161

I read this somewhere a while ago but cant seem to find it. I am trying to find a command that will execute commands in the terminal and then output the result.

For example: the script will be:

command 'ls -l'

It will out the result of running that command in the terminal

1

11 Answers 11

273

There are several ways to do this:

A simple way is using the os module:

import os
os.system("ls -l")

More complex things can be achieved with the subprocess module: for example:

import subprocess
test = subprocess.Popen(["ping","-W","2","-c", "1", "192.168.1.70"], stdout=subprocess.PIPE)
output = test.communicate()[0]
5
  • 58
    I don't want to downvote you but. You should use subprocess for everything. It's way safer. subprocess.call() will get you a nice interface in order to replace the simple call form. Mar 24, 2011 at 20:35
  • Thanks for that answer mate. Will be using python for my first application on Ubuntu desktop, this will really help me.
    – LinuxBill
    Jan 16, 2013 at 10:55
  • 3
    How can I get the complete response of a command, os.system("nslookup gmail.com") only returns the last line 0, but I want to get the full response. Nov 29, 2015 at 10:06
  • 7
    @JorgeVargas Can you help me understand why subprocess should be used for everything? Why is it safer? Feb 22, 2019 at 19:34
  • I've done this with more complex subprocess and threaded management before, I wasn't aware it was great for simple one-off's also, thanks. Oct 28, 2022 at 13:37
63

I prefer usage of subprocess module:

from subprocess import call
call(["ls", "-l"])

Reason is that if you want to pass some variable in the script this gives very easy way for example take the following part of the code

abc = a.c
call(["vim", abc])
1
  • 2
    Worked well for me opening up a picture with extra parameters call(["eog", "1breeproposal.png", "-f"])
    – Josh
    Jul 1, 2020 at 7:59
10
import os
os.system("echo 'hello world'")

This should work. I do not know how to print the output into the python Shell.

8

In fact any question on subprocess will be a good read

8

for python3 use subprocess

import subprocess
s = subprocess.getstatusoutput(f'ps -ef | grep python3')
print(s)

You can also check for errors:

import subprocess
s = subprocess.getstatusoutput('ls')
if s[0] == 0:
    print(s[1])
else:
    print('Custom Error {}'.format(s[1]))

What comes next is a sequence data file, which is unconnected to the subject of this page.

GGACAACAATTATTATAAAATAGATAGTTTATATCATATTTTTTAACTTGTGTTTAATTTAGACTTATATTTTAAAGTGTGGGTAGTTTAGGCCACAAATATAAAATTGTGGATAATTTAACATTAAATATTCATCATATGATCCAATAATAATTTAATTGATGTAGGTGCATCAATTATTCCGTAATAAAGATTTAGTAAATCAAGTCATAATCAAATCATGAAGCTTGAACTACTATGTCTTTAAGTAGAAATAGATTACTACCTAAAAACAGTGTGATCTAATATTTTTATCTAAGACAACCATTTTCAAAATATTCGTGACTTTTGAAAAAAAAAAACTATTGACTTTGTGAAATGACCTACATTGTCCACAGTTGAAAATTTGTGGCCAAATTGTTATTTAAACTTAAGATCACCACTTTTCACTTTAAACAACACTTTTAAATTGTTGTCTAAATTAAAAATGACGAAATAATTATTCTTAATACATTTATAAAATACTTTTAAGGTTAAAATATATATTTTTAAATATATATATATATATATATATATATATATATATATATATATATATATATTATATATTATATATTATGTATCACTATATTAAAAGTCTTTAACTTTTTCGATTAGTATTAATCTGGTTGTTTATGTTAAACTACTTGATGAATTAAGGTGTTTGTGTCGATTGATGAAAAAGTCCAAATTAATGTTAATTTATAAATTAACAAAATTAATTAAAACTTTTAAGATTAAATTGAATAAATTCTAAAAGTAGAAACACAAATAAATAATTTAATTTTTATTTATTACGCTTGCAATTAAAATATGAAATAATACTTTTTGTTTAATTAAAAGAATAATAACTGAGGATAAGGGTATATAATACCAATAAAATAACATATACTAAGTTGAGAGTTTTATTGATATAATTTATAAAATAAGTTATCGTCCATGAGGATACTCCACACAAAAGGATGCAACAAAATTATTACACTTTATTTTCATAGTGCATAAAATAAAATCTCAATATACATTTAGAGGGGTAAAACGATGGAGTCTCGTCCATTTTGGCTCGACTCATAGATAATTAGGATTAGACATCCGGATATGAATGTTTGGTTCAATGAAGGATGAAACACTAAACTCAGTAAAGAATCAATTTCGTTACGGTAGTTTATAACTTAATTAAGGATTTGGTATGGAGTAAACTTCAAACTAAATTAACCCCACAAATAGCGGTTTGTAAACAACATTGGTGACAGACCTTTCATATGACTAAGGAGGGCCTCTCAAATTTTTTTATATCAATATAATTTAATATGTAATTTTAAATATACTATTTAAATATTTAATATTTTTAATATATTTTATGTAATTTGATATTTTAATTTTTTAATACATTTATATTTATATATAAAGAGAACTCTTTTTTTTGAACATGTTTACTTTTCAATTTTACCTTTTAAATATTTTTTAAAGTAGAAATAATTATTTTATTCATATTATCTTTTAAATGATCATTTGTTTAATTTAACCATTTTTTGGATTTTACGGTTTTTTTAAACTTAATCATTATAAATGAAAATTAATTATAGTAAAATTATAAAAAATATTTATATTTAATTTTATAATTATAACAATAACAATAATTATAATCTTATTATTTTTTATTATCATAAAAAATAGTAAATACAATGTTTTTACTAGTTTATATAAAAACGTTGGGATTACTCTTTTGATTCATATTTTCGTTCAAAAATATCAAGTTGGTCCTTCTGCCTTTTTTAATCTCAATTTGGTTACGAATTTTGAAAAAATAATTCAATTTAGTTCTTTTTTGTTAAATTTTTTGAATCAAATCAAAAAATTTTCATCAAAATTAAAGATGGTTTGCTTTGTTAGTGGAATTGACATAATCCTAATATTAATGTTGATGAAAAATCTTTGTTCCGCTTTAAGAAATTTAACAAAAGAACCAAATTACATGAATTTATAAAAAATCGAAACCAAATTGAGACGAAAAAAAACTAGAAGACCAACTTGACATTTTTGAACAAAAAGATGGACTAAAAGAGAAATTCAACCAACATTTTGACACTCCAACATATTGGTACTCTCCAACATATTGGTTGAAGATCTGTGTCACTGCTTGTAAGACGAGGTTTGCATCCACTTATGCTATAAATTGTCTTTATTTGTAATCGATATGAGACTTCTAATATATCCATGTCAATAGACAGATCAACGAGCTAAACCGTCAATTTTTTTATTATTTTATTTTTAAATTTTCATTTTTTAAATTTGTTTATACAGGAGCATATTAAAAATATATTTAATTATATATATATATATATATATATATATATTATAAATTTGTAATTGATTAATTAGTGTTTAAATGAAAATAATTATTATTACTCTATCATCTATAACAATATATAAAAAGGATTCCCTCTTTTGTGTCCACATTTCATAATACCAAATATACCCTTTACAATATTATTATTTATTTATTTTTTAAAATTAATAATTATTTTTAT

# >>> Applications
# >>> Desktop
# >>> Documents
# >>> Downloads
# >>> Library
# >>> Movies
# >>> Music
# >>> Pictures
import subprocess
s = subprocess.getstatusoutput('lr')
if s[0] == 0:
    print(s[1])
else:
    print('Custom Error: {}'.format(s[1]))

# >>> Custom Error: /bin/sh: lr: command not found
5

You should also look into commands.getstatusoutput

This returns a tuple of length 2.. The first is the return integer (0 - when the commands is successful) second is the whole output as will be shown in the terminal.

For ls

import commands
s = commands.getstatusoutput('ls')
print s
>> (0, 'file_1\nfile_2\nfile_3')
s[1].split("\n")
>> ['file_1', 'file_2', 'file_3']
3

In python3 the standard way is to use subprocess.run

res = subprocess.run(['ls', '-l'], capture_output=True)
print(res.stdout)
1

The os.popen() is pretty simply to use, but it has been deprecated since Python 2.6. You should use the subprocess module instead.

Read here: reading a os.popen(command) into a string

1

Jupyter

In a jupyter notebook you can use the magic function !

!echo "execute a command"
files = !ls -a /data/dir/ #get the output into a variable

ipython

To execute this as a .py script you would need to use ipython

files = get_ipython().getoutput('ls -a /data/dir/')

execute script

$ ipython my_script.py
0

You could import the 'os' module and use it like this :

import os
os.system('#DesiredAction')
0
  • Running: subprocess.run
  • Output: subprocess.PIPE
  • Error: raise RuntimeError

#! /usr/bin/env python3
import subprocess


def runCommand (command):
    output=subprocess.run(
        command,
        stdout=subprocess.PIPE,
        stderr=subprocess.PIPE)

    if output.returncode != 0:
        raise RuntimeError(
            output.stderr.decode("utf-8"))

    return output


output = runCommand ([command, arguments])
print (output.stdout.decode("utf-8"))

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